Sarcoma is a type of cancer that can appear anywhere in the body.
Every day, 15 people are diagnosed with sarcoma in the UK. That’s about 5,300 people a year.
There are two main types of sarcoma:
We’ve got more information below about sarcoma. But if you’d like to talk to someone, our friendly sarcoma specialists on our Support Line are here to help.
What are the symptoms?
The most common symptom of sarcoma is a lump that is growing or changing.
Other symptoms can include:
- Swelling, tenderness or pain in the bone that can be worse at night
- Stomach pain
- Feeling sick
- Loss of appetite or feeling full after a small amount of food
- Blood in your poo or vomit
What are the different types of sarcoma?
There are two main types of sarcoma: soft tissue sarcoma and bone sarcoma.
Within these two types, there are around 100 subtypes.
What causes sarcoma?
We don’t fully understand why sarcomas happen. More research needs to be done to fully understand how sarcoma develops.
There are a few things that can increase the risk of sarcoma:
- Age – although people can get sarcoma at any age, like other cancers, the risk increases as we get older.
- Genetic conditions – some rare genetic conditions can increase your risk of getting sarcoma. Neurofibromatosis and Li-Fraumeni syndrome are some examples.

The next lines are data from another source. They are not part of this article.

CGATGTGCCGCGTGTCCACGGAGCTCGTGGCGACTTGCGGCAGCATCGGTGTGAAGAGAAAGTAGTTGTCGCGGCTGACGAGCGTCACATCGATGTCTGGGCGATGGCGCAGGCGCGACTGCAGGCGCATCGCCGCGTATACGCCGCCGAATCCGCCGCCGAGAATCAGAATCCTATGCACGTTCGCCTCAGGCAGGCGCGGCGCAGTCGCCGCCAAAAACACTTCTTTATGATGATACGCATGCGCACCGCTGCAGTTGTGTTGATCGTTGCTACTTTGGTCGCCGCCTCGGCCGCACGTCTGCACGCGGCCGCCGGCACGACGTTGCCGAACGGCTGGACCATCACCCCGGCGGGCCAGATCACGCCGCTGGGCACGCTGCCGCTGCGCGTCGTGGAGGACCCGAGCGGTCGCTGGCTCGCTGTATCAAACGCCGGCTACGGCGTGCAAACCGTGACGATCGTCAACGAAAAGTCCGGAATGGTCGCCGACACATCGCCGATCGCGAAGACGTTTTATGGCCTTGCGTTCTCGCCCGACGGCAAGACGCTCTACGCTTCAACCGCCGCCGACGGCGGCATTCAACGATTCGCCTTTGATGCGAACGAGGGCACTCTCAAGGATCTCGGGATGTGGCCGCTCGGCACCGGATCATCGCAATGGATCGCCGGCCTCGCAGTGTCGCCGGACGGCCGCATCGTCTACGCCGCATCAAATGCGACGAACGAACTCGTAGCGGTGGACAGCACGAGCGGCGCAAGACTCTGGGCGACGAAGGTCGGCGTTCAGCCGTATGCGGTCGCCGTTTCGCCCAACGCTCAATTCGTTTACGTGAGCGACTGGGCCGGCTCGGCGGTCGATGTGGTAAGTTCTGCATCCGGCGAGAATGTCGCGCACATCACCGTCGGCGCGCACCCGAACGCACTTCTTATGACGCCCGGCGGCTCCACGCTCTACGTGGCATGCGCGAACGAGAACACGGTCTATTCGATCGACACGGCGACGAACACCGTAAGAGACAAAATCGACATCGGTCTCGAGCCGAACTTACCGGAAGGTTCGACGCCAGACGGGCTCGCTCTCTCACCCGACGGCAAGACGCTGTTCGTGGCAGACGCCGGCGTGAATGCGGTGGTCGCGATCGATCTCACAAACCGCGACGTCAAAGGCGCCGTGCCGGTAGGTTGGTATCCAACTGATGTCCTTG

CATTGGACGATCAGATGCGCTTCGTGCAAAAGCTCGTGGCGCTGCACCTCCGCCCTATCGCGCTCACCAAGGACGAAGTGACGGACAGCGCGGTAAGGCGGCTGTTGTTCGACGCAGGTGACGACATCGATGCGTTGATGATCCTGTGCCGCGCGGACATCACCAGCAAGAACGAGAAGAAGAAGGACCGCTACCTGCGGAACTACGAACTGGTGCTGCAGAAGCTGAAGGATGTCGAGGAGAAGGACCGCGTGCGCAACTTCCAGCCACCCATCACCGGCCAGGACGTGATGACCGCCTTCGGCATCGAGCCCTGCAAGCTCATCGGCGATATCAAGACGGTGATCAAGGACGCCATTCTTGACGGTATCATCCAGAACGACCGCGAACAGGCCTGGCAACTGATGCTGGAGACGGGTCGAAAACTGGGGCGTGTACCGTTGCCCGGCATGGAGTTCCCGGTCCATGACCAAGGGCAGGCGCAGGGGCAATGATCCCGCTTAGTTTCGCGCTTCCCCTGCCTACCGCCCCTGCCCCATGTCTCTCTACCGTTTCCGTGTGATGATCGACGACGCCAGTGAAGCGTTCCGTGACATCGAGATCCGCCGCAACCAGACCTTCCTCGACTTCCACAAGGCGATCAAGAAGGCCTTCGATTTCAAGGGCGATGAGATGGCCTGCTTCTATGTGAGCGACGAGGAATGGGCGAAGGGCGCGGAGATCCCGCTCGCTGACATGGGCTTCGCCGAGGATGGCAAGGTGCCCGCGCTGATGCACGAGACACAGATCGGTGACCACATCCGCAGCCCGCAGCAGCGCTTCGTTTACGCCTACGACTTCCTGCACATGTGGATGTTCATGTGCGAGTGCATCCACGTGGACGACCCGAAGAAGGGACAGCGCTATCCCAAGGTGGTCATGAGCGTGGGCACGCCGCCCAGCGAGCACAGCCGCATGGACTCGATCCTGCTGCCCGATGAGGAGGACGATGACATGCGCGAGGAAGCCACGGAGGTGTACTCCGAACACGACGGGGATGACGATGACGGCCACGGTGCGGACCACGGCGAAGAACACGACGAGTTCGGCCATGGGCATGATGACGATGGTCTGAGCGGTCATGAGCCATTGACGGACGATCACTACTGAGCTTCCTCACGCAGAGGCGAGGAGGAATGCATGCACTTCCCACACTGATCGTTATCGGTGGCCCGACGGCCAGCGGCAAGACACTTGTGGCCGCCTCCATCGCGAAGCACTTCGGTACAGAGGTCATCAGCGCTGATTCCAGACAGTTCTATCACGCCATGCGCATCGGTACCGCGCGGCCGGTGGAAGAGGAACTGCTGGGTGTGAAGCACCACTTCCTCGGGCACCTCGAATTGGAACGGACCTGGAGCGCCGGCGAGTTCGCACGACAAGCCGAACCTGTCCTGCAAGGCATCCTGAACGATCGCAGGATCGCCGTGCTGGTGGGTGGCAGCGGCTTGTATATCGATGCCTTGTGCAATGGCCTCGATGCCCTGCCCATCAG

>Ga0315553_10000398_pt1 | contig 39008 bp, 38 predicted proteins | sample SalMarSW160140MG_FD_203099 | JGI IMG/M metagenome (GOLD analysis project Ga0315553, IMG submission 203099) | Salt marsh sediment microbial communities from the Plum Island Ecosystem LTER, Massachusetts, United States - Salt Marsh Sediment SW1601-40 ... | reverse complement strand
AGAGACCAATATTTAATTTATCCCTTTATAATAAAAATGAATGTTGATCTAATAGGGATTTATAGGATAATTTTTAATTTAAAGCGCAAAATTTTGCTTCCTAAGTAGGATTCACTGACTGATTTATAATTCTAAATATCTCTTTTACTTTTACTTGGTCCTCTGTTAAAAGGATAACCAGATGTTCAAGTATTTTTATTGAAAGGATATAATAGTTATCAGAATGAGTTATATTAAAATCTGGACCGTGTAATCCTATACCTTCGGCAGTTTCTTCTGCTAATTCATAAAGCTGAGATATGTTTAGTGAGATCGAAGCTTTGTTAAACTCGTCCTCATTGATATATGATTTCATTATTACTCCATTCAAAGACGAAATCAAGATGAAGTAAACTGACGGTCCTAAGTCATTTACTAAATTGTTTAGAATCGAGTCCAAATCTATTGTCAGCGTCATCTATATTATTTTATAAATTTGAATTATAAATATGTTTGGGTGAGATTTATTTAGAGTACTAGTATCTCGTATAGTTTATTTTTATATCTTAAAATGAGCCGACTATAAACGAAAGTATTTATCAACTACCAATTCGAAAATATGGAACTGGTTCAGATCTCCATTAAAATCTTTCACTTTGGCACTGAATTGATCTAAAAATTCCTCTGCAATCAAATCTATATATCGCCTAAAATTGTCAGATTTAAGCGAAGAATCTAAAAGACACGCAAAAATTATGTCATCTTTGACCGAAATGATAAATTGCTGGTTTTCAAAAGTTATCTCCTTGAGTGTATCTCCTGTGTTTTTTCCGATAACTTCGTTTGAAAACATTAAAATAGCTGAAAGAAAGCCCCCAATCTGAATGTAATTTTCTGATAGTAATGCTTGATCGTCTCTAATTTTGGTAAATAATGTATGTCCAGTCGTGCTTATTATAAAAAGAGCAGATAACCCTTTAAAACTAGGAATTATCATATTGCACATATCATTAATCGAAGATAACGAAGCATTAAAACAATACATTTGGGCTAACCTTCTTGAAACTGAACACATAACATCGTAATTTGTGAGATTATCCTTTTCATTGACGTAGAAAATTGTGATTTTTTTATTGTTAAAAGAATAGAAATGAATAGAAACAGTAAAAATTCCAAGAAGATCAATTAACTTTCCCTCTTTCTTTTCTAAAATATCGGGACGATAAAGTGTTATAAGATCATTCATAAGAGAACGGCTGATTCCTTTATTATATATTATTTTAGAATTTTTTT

- Previous radiotherapy – very rarely, some people who had radiotherapy for another type of cancer may develop soft tissue sarcoma years later.
- Exposure to chemicals – certain chemicals including vinyl chloride, dioxins and phenoxyacetic herbicides have been associated with increased rates of soft tissue sarcoma.
- Bone conditions – some bone conditions such as Paget’s disease can increase the risk of developing bone sarcoma.
Some people think that injuries can cause sarcoma. There isn’t currently any evidence to support this. However, it can draw attention to a sarcoma that was already there, and can be found if a person has x-rays or scans.
Who does sarcoma affect?
Sarcoma can affect anyone of any age. It’s the third most common cancer in children, but it’s more common in middle-aged or elderly people.
What are the treatment options?
Surgery is often the first treatment that people have.
People with sarcoma might also have chemotherapy or radiotherapy, depending on their individual circumstances.
Anyone who has sarcoma or a suspected sarcoma should be seen at a sarcoma specialist centre.
I have a lump
If you have a lump, it’s important to be aware of any changes that occur, so you can keep your GP informed.
Last reviewed: September 2023 | Next review due: September 2026